Section 1140 Enforcement and Outreach

What Is Section 1140?

Section 1140 of the Social Security Act is a consumer protection tool against misleading advertising that prohibits the use of SSA words and symbols in advertisements, solicitations, or other communications in a manner that conveys the false impression that such item is approved, endorsed, or authorized by SSA, or that such person has some connection with, or authorization from, SSA. 

There are several types of communications that violate Section 1140 and take many forms, such as misleading mobile applications, deceptive paper-based mailers, misleading attorney advertising, misleading Internet URLs and websites (examples of misleading websites are shown below), and Internet-based sale of Social Security forms.  Section 1140 prohibits the fee-based reproduction, reprinting or distribution of SSA forms, applications or other publications without authorization from SSA. 

As of January 2017, people found in violation of Section 1140 are subject to civil monetary penalties of up to $10,055 for each violation, and a penalty of not more than $50,276 in the case of such misuse related to a broadcast or telecast. 

Types of Internet Scams

OIG’s Section 1140 Internet-based cases involve the misrepresentation of a connection with SSA (i.e., pretending to be SSA or somehow officially connected with SSA) for the purpose of: 

  1. selling SS-5’s, Application for a Social Security Card, or other SSA Forms to an individual that SSA provides free of charge.  This type of scam targets mainly newlyweds who need to change their name and/or applying to obtain a Social Security number for a newborn;
  2. generating Social Security disability leads for attorneys or other claimant representatives;
  3. selling SSN verification services; or
  4. solely to obtain an individual’s Personal Identifying Information.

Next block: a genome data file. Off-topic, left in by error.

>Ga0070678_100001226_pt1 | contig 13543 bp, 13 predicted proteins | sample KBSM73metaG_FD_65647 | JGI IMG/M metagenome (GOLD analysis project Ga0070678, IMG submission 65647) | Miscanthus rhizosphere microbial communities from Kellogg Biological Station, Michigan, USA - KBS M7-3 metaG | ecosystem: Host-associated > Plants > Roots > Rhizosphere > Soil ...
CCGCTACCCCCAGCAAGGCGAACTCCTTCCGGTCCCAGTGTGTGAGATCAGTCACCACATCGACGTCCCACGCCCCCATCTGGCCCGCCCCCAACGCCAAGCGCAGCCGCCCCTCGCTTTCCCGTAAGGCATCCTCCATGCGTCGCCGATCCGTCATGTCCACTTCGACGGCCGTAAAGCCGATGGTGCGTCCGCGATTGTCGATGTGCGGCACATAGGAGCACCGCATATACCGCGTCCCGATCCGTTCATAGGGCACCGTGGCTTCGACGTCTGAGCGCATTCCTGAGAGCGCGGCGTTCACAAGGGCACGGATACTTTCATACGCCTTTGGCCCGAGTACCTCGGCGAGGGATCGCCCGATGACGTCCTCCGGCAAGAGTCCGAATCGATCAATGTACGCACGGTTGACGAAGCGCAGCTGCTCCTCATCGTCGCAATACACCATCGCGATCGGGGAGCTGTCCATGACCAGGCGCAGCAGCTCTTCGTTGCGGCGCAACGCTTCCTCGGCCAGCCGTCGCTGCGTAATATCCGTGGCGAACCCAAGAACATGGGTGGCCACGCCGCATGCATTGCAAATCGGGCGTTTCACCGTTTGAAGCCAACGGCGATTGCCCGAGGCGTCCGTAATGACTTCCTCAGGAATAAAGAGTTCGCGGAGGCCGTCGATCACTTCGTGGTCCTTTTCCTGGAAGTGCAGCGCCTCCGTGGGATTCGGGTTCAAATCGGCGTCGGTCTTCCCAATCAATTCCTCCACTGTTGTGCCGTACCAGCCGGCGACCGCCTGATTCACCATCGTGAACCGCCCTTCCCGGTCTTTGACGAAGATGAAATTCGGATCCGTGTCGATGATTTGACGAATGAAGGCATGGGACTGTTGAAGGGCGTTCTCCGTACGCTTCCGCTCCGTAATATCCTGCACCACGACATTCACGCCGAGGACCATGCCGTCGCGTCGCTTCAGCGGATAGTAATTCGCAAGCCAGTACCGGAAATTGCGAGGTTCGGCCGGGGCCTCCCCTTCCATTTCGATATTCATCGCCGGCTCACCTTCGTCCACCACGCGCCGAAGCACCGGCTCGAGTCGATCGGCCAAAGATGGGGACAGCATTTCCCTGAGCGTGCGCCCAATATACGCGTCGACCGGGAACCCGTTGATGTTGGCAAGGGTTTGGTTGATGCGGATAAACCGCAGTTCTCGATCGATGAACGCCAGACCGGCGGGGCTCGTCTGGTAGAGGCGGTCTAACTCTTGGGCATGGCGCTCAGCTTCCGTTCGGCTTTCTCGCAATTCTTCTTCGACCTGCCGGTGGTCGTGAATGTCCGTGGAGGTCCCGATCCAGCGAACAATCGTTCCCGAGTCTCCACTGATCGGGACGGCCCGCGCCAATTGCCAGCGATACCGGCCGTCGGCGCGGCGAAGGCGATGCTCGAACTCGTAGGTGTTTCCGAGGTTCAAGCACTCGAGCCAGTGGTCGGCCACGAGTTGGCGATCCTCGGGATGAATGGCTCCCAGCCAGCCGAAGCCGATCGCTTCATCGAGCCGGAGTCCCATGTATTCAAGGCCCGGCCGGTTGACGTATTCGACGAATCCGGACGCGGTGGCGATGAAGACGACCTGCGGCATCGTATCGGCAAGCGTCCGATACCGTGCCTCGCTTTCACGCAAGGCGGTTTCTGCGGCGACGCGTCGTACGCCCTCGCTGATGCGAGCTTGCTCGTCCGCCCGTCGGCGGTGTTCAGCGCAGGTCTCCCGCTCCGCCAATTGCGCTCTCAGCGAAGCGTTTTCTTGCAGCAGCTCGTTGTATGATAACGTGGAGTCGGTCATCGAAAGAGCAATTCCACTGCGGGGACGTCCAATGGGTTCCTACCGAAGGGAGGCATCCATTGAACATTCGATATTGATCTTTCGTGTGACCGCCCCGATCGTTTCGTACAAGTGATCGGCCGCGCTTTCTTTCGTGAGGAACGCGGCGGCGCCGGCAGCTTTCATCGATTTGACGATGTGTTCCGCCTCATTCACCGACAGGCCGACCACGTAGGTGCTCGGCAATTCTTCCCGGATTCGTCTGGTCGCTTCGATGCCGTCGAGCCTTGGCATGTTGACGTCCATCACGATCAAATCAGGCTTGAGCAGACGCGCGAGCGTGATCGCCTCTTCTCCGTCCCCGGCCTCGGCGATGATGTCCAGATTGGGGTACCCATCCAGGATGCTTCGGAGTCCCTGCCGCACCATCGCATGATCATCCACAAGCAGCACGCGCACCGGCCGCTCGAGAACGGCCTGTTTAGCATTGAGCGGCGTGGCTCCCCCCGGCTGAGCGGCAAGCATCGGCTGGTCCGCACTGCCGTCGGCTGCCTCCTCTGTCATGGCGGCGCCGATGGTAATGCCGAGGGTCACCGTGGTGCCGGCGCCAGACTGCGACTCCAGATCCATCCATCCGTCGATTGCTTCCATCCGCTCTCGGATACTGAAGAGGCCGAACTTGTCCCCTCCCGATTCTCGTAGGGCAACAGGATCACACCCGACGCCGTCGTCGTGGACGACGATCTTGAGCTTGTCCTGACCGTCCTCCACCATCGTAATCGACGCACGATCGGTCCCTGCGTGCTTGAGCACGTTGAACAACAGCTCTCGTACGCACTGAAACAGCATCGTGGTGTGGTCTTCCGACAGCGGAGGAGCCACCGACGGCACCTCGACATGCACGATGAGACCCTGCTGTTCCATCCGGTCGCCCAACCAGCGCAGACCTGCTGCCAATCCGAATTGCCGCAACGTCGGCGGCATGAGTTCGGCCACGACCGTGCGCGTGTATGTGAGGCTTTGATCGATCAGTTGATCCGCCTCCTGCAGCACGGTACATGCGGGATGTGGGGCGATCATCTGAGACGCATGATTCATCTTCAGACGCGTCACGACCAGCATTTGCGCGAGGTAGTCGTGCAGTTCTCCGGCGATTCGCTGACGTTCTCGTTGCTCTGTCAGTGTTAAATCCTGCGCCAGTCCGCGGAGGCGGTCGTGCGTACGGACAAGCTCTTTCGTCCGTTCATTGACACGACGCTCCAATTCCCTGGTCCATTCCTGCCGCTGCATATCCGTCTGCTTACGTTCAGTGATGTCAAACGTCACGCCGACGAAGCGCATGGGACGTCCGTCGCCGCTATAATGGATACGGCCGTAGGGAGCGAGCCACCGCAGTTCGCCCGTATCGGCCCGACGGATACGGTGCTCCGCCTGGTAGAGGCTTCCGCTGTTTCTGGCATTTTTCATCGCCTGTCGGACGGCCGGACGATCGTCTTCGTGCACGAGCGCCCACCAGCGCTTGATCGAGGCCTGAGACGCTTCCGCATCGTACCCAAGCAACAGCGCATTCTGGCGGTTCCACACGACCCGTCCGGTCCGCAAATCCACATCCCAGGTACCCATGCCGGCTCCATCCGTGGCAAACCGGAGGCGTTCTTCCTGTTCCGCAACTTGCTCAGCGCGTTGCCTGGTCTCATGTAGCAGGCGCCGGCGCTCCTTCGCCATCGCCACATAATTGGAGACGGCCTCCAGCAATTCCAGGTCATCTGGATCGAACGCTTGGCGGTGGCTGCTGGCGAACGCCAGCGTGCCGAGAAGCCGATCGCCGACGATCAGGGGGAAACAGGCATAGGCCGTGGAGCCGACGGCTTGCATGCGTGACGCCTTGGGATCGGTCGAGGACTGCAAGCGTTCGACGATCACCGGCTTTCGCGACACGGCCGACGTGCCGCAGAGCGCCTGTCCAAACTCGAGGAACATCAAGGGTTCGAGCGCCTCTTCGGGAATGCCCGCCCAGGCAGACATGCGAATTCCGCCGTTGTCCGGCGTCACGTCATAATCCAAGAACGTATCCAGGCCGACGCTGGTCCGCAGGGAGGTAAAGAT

Emerging areas of Internet scams include the app marketing and social media (e.g., Twitter).

Section 1140 Outreach Programs

In response to the increase in Internet-based fraud schemes, OIG's Office of the Counsel to the Inspector General (OCIG) launched a Section 1140 Outreach Program at the beginning of Fiscal Year (FY) 2012.  OCIG has successfully collaborated with major search engine companies, domain registrar companies, and financial institutions that would-be scammers need to conduct their Internet-based schemes. These efforts have educated these companies about Section 1140 and helped OIG gain valuable insight into key technical aspects of how these scams operate.  These companies are now working with the OIG to establish mechanisms to quickly and efficiently identify and halt fraud schemes, and they are implementing proactive mechanisms with the goal of preventing fraud schemes from occurring.

Based on our outreach efforts, Google and Microsoft (which powers both Bing and Yahoo! search engines) have modified their guidelines policies to protect its users from advertisements, websites, and businesses that create the false impression of a connection with a government agency. 

With our help, a credit card company created a filtering system to identify websites that may violate Section 1140 and accept its credit card as a form of payment.  The company now refers all websites that it identifies through this filtering system to the OIG for review.  This proactive approach has allowed us to take immediate action to shut down websites operating in violation of Section 1140 within a few weeks after receiving notification.

Since the initiation of our Outreach Program in FY 2012, the OIG has successfully shut down dozens of Internet-based fraud schemes.  We are in the process of expanding our outreach efforts and collaboration with the private sector even further, to ensure that Internet-based avenues such as mobile apps and social networking sites do not become the next means for Social Security-related fraud. 

You can learn more about our Section 1140 Outreach Program in the Fall/Winter 2011/2012 edition of the Journal of Public Inquiry, in an article titled, "An Ounce of Outreach is Worth a Pound of Enforcement," available here.

To watch a video about our Section 1140 Outreach Program, check out the OIG's video gallery.  

Notable Section 1140 Cases

Missouri company agrees to pay $82,000 to settle alleged violation of the Social Security Act

Utah company agrees to pay $50,000 to settle alleged violation of the Social Security Act

Houston company penalized $325,000 for operating misleading Social Security-related websites

Other case examples